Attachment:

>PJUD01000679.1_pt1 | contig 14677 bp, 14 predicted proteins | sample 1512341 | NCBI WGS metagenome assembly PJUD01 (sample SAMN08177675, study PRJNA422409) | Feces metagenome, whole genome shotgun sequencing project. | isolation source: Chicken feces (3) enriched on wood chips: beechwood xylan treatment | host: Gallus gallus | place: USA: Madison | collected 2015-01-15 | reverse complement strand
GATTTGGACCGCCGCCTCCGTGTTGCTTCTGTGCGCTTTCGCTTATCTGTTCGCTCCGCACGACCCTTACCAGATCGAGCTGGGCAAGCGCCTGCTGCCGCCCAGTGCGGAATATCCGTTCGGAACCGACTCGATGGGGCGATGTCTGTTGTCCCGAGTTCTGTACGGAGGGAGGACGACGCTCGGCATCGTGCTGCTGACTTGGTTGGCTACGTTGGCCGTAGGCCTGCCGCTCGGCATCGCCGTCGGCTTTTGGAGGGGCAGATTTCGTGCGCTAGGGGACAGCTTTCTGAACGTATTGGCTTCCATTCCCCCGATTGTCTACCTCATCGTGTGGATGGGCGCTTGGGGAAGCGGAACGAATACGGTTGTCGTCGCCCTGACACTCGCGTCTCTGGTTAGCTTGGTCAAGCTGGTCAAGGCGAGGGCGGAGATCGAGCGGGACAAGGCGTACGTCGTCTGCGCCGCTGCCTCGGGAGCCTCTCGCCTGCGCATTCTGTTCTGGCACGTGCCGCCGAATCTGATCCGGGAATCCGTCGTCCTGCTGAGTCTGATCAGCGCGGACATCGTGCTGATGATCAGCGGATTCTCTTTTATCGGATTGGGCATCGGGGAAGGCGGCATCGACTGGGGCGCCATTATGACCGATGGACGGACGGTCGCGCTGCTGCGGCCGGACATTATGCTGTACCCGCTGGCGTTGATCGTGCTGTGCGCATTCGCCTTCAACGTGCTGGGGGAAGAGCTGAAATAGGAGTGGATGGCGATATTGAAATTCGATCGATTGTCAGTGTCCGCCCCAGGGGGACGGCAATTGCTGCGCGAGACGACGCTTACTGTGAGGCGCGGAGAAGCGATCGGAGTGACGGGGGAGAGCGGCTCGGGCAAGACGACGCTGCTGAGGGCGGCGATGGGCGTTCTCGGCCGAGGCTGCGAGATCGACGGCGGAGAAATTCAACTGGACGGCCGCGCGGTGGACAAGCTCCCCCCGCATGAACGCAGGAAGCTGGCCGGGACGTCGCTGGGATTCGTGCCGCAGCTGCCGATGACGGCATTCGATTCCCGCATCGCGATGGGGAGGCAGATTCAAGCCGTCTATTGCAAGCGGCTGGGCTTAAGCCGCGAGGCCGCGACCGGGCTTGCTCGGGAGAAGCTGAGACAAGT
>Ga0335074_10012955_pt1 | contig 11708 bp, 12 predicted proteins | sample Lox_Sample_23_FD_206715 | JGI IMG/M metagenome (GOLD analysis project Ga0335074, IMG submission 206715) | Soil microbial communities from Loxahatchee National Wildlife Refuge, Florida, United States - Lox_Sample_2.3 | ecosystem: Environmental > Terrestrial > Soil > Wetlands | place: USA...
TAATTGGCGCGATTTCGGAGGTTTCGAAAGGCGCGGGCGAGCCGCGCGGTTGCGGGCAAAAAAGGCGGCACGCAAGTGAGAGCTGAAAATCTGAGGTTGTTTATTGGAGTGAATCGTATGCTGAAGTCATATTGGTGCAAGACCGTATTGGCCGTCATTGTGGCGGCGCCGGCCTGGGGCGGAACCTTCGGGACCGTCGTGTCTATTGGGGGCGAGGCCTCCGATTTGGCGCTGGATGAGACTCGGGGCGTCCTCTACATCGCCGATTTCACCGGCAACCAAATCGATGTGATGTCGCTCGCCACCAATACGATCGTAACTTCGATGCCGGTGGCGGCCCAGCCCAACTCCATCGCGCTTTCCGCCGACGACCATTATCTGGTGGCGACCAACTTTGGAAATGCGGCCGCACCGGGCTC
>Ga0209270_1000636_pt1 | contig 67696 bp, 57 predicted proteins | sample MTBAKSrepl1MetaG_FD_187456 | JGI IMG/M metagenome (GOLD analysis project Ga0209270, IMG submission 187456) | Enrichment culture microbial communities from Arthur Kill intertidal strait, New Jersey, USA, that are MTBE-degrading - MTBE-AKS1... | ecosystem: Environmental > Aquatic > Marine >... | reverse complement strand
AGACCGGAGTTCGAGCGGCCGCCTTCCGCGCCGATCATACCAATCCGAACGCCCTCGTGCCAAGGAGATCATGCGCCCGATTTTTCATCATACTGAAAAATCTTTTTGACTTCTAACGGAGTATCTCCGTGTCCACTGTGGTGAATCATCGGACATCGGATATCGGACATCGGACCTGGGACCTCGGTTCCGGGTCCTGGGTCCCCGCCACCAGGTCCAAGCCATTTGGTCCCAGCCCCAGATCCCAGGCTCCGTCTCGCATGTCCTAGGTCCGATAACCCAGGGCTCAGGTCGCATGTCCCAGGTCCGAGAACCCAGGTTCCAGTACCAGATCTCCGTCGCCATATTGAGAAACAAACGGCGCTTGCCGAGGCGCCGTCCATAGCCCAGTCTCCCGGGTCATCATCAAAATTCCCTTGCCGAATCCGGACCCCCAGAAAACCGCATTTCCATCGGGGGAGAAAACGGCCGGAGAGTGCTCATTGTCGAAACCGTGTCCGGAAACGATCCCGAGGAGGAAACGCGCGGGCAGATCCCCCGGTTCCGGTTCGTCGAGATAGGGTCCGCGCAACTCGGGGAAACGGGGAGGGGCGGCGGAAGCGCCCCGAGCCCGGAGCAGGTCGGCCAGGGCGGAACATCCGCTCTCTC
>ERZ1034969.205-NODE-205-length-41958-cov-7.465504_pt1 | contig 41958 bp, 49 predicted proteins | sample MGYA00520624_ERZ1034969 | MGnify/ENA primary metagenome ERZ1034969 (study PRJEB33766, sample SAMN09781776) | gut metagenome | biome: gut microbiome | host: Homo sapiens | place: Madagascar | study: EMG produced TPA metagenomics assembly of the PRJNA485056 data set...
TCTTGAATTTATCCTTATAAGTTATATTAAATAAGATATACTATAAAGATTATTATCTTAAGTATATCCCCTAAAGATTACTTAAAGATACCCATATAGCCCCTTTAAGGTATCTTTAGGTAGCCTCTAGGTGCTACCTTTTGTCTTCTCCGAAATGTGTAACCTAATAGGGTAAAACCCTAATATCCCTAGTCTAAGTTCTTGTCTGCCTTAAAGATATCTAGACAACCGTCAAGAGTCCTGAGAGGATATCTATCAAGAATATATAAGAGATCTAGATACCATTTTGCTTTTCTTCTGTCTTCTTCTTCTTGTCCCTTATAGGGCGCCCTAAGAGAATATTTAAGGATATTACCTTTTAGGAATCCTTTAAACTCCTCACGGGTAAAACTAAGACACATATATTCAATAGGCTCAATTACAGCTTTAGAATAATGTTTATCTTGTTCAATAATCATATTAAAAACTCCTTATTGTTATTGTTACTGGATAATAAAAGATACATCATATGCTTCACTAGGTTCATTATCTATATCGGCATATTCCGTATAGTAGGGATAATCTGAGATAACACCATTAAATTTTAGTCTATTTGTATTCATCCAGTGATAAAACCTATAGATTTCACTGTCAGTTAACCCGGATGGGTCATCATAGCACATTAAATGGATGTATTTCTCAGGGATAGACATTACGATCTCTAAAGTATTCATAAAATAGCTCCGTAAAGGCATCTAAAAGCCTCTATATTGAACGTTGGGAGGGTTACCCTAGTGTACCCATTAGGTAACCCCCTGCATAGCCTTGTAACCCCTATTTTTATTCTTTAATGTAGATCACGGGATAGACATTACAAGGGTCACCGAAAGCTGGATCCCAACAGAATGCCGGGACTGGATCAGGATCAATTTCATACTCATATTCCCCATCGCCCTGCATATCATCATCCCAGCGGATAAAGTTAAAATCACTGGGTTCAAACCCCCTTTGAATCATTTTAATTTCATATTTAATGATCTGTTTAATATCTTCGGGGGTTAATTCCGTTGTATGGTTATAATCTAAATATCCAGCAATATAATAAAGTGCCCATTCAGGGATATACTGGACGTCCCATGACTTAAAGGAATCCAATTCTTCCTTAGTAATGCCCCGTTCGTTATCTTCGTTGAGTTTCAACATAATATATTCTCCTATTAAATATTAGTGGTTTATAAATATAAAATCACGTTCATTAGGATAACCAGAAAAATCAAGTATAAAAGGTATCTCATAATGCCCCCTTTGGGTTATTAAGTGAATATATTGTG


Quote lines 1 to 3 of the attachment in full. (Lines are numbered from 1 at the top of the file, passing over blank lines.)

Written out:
>PJUD01000679.1_pt1 | contig 14677 bp, 14 predicted proteins | sample 1512341 | NCBI WGS metagenome assembly PJUD01 (sample SAMN08177675, study PRJNA422409) | Feces metagenome, whole genome shotgun sequencing project. | isolation source: Chicken feces (3) enriched on wood chips: beechwood xylan treatment | host: Gallus gallus | place: USA: Madison | collected 2015-01-15 | reverse complement strand
GATTTGGACCGCCGCCTCCGTGTTGCTTCTGTGCGCTTTCGCTTATCTGTTCGCTCCGCACGACCCTTACCAGATCGAGCTGGGCAAGCGCCTGCTGCCGCCCAGTGCGGAATATCCGTTCGGAACCGACTCGATGGGGCGATGTCTGTTGTCCCGAGTTCTGTACGGAGGGAGGACGACGCTCGGCATCGTGCTGCTGACTTGGTTGGCTACGTTGGCCGTAGGCCTGCCGCTCGGCATCGCCGTCGGCTTTTGGAGGGGCAGATTTCGTGCGCTAGGGGACAGCTTTCTGAACGTATTGGCTTCCATTCCCCCGATTGTCTACCTCATCGTGTGGATGGGCGCTTGGGGAAGCGGAACGAATACGGTTGTCGTCGCCCTGACACTCGCGTCTCTGGTTAGCTTGGTCAAGCTGGTCAAGGCGAGGGCGGAGATCGAGCGGGACAAGGCGTACGTCGTCTGCGCCGCTGCCTCGGGAGCCTCTCGCCTGCGCATTCTGTTCTGGCACGTGCCGCCGAATCTGATCCGGGAATCCGTCGTCCTGCTGAGTCTGATCAGCGCGGACATCGTGCTGATGATCAGCGGATTCTCTTTTATCGGATTGGGCATCGGGGAAGGCGGCATCGACTGGGGCGCCATTATGACCGATGGACGGACGGTCGCGCTGCTGCGGCCGGACATTATGCTGTACCCGCTGGCGTTGATCGTGCTGTGCGCATTCGCCTTCAACGTGCTGGGGGAAGAGCTGAAATAGGAGTGGATGGCGATATTGAAATTCGATCGATTGTCAGTGTCCGCCCCAGGGGGACGGCAATTGCTGCGCGAGACGACGCTTACTGTGAGGCGCGGAGAAGCGATCGGAGTGACGGGGGAGAGCGGCTCGGGCAAGACGACGCTGCTGAGGGCGGCGATGGGCGTTCTCGGCCGAGGCTGCGAGATCGACGGCGGAGAAATTCAACTGGACGGCCGCGCGGTGGACAAGCTCCCCCCGCATGAACGCAGGAAGCTGGCCGGGACGTCGCTGGGATTCGTGCCGCAGCTGCCGATGACGGCATTCGATTCCCGCATCGCGATGGGGAGGCAGATTCAAGCCGTCTATTGCAAGCGGCTGGGCTTAAGCCGCGAGGCCGCGACCGGGCTTGCTCGGGAGAAGCTGAGACAAGT
>Ga0335074_10012955_pt1 | contig 11708 bp, 12 predicted proteins | sample Lox_Sample_23_FD_206715 | JGI IMG/M metagenome (GOLD analysis project Ga0335074, IMG submission 206715) | Soil microbial communities from Loxahatchee National Wildlife Refuge, Florida, United States - Lox_Sample_2.3 | ecosystem: Environmental > Terrestrial > Soil > Wetlands | place: USA...